Try as They Might, WaPo Fails to Stick Another ‘Scandal’ on Steve Bannon
President-elect Donald Trump’s controversial pick as a top White House strategist, Steve Bannon, has sometimes seen his past come back to haunt him, especially in media circles.
Personal political persuasion has much to do with how views the seemingly endless Bannon revelations. To his fiercest critics, Bannon is accused of being a white-nationalist, a racist, an anti-semite. Others may not like Bannon personally, feel he is a bit to slow to denounce certain groups that some find socially unacceptable. Finally, there are some who just look at the fact Bannon played a key role in transforming a struggling Trump campaign, turning it into a winner.
The latest story of an example of his past possibly coming back to haunt him was published in The Washington Post late Wednesday night. According to the newspaper, Bannon accepted a number of compensation agreements in the past that are receiving new scrutiny.
For example, the report claims Bannon received about $375k in pay over four years for work at a tax-exempt Florida charity. Over the same time period, he was also allegedly serving as the chairman of Breitbart News Network.
The newspaper claims it found IRS filings that show over the same four-year time period, the “the charity paid about $1.3 million in salaries to two other journalists who said they put in 40 hours a week there while also working” at Breitbart News Network.
Throughout much of the WaPo report, it is suggested “philanthropic specialists and former IRS officials” have raised issues with the “ties between the Government Accountability Institute (GAI) [Florida non-profit] and Breitbart.” The newspapers’ team of experts reportedly “call into question the assertions the institute made in filings to the IRS that it is an independent, nonpartisan operation.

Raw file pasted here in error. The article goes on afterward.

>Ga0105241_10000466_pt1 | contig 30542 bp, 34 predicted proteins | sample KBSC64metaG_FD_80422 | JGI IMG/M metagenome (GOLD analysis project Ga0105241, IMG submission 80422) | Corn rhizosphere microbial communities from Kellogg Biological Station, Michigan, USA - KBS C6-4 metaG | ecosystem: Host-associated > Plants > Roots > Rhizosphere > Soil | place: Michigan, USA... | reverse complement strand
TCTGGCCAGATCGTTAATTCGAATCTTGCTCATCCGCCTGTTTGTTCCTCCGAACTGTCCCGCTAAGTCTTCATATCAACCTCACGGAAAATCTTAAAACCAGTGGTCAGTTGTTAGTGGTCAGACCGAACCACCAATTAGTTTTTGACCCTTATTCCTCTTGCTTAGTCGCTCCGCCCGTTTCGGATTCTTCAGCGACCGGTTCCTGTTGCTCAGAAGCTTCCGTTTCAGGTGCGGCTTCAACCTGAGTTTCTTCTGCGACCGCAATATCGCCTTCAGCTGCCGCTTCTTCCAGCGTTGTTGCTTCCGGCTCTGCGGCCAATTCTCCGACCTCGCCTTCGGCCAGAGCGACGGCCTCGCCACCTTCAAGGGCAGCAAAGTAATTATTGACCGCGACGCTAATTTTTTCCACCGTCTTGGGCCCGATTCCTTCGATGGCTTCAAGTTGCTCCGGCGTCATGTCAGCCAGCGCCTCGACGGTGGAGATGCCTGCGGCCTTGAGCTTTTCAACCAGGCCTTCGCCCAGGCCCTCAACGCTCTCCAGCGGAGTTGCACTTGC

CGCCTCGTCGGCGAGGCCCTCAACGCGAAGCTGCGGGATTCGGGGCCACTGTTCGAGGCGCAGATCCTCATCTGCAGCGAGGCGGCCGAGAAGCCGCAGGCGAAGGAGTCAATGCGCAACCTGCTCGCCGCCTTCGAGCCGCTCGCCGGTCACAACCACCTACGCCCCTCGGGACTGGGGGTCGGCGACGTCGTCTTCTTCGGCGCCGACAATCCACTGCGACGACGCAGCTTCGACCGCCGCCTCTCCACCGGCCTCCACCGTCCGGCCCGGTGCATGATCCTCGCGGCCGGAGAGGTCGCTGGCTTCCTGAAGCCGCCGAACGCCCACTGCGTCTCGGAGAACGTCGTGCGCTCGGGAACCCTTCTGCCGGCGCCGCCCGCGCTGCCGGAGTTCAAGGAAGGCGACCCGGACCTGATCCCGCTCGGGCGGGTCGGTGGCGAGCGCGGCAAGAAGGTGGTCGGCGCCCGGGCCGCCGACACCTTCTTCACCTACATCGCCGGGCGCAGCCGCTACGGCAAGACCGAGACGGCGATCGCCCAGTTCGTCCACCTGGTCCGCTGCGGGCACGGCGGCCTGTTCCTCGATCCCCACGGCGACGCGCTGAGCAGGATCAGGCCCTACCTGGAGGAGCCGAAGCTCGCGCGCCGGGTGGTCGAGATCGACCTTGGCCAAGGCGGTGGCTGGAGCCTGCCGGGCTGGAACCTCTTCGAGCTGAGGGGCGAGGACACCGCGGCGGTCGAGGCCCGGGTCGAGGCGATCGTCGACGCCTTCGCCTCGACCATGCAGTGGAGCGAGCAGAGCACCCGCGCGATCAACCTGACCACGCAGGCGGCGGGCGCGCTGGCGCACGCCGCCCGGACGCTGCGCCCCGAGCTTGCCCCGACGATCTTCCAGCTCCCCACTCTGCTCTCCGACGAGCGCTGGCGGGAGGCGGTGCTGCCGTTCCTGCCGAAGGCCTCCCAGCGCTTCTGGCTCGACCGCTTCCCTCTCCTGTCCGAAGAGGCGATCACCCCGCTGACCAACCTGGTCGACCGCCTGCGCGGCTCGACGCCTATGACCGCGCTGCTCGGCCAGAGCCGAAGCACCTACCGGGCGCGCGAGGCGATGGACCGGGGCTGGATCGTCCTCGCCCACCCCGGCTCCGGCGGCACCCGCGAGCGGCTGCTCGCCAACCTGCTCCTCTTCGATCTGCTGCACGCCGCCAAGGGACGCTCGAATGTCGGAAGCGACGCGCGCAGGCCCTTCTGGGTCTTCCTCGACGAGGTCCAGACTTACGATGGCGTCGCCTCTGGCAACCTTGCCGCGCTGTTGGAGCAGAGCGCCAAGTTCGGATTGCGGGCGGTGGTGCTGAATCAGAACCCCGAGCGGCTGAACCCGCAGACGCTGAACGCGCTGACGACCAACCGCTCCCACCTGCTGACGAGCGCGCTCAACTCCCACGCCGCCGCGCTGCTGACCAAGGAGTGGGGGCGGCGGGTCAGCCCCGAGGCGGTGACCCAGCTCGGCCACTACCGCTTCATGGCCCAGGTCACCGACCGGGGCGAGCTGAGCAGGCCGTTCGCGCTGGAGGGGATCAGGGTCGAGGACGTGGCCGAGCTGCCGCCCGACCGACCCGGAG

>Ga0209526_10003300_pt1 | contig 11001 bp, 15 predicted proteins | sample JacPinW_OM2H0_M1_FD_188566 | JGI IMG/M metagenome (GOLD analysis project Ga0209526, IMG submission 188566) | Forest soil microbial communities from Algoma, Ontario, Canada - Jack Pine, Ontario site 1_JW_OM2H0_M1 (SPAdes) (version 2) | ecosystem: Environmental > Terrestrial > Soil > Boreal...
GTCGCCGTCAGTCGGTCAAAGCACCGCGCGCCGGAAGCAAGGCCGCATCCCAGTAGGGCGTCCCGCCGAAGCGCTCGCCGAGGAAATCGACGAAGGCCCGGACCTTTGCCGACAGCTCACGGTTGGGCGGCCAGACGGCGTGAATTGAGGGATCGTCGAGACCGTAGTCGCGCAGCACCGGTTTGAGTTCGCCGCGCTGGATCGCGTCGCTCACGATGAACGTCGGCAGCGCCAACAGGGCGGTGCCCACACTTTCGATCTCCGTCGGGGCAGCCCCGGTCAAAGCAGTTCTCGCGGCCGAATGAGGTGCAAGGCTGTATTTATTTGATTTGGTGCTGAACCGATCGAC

Federal tax-exempt stats 501(c) designated charities may “not participate in, or intervene in [including the publishing or distributing of statements], any political campaign on behalf of [or in opposition to] any candidate for public office.”
Bannon’s critics interviewed by the newspaper seem to imply that his work may violate some of the federal tax laws, but it’s worth remembering the IRS tax scandal during the Obama administration and the role it plays in all of this. Republican lawmakers made all sorts of allegations against the IRS, accusing the tax organization of targeting those who opposed President Obama’s policies.
In other words, it sounds like the IRS appears politicized to some and they are unlikely to get involved in politically sensitive issues in the near future.
In fact, the Washington Post report says as much:
The IRS has been exceedingly cautious about enforcing charity regulations relating to political activity since the 2013 disclosure that some IRS employees focused on tea party groups seeking tax-exempt status, triggering a fierce conservative backlash.
At the end of the day, the article implies a lot of questionable behavior but never comes out and accuses him of any wrongdoing.
Despite all the experts they interviewed, the closest they get to an accusation against the man of definitive illegality is to basically say, well it’s the IRS’s fault for not having resources and for fearing additional backlash after previously being accused by congressional lawmakers of targeting groups solely for political purposes.
In other words, it seems they want the reader to walk away with the impression that Bannon maybe did something wrong. But the only reason we can’t say for sure is because the IRS is underfunded and too scared to do it’s job because of political pressure.
All of which leads to a perfect storm, perfectly described by Stanford Professor Rob Reich in the article, who said, “IRS regulations are poorly written and difficult to enforce. As a consequence, ideologically driven charities across the political spectrum are taking advantage of the agency’s minimal oversight.” The article is not all that convincing.
[image via ascreengrab]
This is an opinion piece. The views expressed in this article are those of just the author.